As data engineers, we use Azure Data Factory on a daily basis to collect datasets from sources, process them, and store in target data stores. It provides a robust environment in the Microsoft Azure stack to schedule and manage data pipelines and is generally a very powerful tool for data integration and ETL in the cloud.
As we begin to explore how Microsoft Fabric will change the way we perform these tasks in its end-to-end data analytics platform, I wanted to explore the data integration workload of the service, Data Factory. This short blog will help to understand the next generation of Azure Data Factory, outline some of its key features and compare the differences between Azure Data Factory and Data Factory in Microsoft Fabric.
Azure Data Factory & Power Query Dataflows
Data Factory in Fabric brings together the functionality of Azure Data Factory and Power Query Dataflows into one product. Initially, Power Query Dataflows was an add-on to Power BI as a simple to use data transformation tool for data analysts in the cloud. Now it is also used for data migration in Power Apps. Azure Data Factory is primarily used for data ingestion, designed for data engineers to create flowing pipelines using task specific modules.
Before Data Factory, there was a split between the two with Power Query Dataflows; an easy-to-use tool for low volumes of data and Azure Data Factory for more scalable solutions. With its introduction into Microsoft Fabric, Data Factory takes the simple approach to data transformation from Power Query Dataflows and couples it with the scalability and ETL pipeline builds from ADF.
There are many options for data connectivity within Data Factory as shown by the image above, from excel workbooks and JSON files to Azure SQL databases and Databricks. It is also possible to connect directly to the OneLake environment or input a local file, as shown below.
We are given a very modern and simple environment to select our data source, making it really efficient to get connected to our data.
Dataflows are then created using the online Power Query editor and the data transformation engine to retrieve, define and load the data from source to target. A data destination can be selected for the dataflow as shown below, with Azure SQL database, Lakehouse, Azure Data Explorer (Kusto) and Warehouse currently supported.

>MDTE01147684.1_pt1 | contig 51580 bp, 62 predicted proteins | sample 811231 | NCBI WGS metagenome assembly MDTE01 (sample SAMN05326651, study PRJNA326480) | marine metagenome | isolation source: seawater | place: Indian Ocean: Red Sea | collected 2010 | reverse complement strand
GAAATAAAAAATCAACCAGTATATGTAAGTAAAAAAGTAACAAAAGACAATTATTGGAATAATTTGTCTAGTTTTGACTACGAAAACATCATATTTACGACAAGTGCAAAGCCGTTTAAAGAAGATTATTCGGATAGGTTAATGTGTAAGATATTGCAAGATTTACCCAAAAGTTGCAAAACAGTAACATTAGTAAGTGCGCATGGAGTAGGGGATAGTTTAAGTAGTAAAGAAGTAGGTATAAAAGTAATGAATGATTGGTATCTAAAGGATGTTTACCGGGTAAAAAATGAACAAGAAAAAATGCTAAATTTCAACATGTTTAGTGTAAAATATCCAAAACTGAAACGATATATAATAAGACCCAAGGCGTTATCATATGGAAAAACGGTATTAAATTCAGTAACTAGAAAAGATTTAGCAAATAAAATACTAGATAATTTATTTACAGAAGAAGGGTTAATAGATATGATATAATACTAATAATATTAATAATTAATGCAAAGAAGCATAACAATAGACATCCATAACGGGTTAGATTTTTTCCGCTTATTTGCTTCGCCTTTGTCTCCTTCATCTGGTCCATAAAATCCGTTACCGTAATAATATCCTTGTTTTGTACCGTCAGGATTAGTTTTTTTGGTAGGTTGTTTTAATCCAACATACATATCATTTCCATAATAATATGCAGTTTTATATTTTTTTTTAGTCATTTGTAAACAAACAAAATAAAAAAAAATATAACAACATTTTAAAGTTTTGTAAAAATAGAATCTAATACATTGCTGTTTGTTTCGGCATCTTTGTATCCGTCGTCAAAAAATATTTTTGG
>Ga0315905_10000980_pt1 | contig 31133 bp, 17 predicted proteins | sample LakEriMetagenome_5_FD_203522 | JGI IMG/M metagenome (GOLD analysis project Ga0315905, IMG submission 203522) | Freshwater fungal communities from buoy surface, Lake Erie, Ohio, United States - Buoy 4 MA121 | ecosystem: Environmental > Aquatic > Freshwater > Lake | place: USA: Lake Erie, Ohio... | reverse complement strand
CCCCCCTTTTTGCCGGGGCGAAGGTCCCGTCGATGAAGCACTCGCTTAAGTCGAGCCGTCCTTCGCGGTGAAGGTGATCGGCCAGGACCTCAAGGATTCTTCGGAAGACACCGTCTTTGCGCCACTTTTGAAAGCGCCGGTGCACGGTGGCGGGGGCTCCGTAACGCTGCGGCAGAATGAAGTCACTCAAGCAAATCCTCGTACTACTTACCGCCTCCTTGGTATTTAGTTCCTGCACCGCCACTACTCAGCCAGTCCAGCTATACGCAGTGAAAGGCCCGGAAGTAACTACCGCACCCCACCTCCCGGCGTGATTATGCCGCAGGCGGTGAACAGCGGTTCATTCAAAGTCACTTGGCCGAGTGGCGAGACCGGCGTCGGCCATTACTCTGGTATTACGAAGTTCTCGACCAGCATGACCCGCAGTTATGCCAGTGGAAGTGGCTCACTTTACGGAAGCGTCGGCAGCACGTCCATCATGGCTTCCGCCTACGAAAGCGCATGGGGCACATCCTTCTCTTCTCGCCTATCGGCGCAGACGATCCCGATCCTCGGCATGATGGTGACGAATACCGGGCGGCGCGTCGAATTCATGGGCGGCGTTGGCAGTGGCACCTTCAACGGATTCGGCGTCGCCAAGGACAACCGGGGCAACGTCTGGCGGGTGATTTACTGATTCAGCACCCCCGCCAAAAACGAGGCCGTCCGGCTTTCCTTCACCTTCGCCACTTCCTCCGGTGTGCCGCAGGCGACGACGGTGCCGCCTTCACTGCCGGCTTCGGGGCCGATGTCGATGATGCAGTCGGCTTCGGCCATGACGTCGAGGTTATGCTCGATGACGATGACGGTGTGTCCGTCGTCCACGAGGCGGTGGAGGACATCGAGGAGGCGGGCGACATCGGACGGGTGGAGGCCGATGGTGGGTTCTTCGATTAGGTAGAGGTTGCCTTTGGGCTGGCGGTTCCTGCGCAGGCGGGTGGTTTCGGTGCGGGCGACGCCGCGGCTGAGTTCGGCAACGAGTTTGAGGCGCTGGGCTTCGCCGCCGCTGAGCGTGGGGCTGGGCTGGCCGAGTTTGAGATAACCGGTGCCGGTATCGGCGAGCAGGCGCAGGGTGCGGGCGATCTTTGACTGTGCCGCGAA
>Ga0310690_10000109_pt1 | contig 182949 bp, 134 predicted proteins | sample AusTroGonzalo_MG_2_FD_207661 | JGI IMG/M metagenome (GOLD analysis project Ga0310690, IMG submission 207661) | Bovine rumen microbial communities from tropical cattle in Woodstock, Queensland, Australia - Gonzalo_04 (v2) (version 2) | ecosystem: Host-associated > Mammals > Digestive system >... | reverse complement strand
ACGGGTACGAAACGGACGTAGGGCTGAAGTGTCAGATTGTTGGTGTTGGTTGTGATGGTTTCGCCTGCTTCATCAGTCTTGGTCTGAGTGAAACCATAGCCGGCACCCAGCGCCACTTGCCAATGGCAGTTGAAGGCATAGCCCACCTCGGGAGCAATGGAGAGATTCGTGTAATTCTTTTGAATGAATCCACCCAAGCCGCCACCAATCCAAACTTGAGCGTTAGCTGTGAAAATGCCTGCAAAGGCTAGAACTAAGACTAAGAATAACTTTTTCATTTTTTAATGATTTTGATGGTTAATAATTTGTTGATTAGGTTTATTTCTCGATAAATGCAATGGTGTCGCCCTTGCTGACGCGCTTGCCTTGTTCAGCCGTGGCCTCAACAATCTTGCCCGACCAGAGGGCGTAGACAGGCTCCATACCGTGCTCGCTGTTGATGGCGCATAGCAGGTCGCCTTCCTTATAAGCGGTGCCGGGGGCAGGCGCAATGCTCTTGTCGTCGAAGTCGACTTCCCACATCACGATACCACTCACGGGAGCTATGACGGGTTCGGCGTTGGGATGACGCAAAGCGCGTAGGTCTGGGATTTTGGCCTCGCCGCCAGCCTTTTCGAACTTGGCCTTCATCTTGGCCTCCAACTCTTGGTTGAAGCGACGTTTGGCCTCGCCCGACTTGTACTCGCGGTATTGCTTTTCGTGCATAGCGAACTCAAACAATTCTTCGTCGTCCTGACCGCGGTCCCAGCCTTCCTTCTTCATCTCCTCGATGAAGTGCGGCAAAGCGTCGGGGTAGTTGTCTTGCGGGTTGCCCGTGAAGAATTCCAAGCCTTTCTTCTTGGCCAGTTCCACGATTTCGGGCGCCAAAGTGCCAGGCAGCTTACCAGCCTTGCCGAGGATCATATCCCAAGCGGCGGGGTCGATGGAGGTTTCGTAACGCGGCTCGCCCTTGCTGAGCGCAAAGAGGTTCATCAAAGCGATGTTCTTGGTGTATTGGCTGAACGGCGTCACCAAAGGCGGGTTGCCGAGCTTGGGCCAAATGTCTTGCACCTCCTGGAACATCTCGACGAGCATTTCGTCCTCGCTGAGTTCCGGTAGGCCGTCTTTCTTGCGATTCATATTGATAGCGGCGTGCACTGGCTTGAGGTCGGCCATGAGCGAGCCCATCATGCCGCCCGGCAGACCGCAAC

It is worth noting that the Lakehouse & Data Warehouse are also available as sources, making it very convenient for us to build projects integrated within these.
The editor also allows you to write code in M (Power Query language) to develop within the dataflow.
As seen in Azure Data Factory, data pipelines are used to create a flow of executable activities to perform specific tasks. In Data Factory, we can incorporate the running of a dataflow into our pipelines to enhance the ETL process. These can then be scheduled to run at certain times or triggered based on the output of another flow.
There is now also a unique monitoring hub to track scheduled runs. This feature, combined with dataflows and data pipelines, gives us a full view of all workloads, and allows us to drill down into any activity.
Other Notable Features
Office 365 outlook activity
There is a new Office 365 outlook activity that allows us to send customised emails detailing the information from our pipelines or pipeline runs.
It is also now possible to save our existing pipelines in a convenient way to duplicate for other development purposes.
Azure Data Factory vs Data Factory in Fabric
For those that use Azure Data Factory on a regular basis, the below table from Microsoft outlines some of the key differences between the two products:
Overall, it confirms that Data Factory is an enhanced version of Azure Data Factory, with the benefit of having dataflows integrated within it. The pipelines are now integrated with the unified data platform, the monitoring hub has more advanced features, connections have replaced linked services and are more intuitive, and Microsoft has promised that functionality such as CI/CD and self-hosted integration runtimes are in progress.
Data Factory combines the best features from two established products and improves them, providing users with a powerful data integration component of the Fabric suite. It offers tonnes of data connectivity, has a modernised feel, and brings some great new features. As a frequent user of Azure Data Factory, it matches up well and I’m interested to see how it may fit into the Adatis framework in the future!
I hope this has been a useful introduction. Thanks for reading.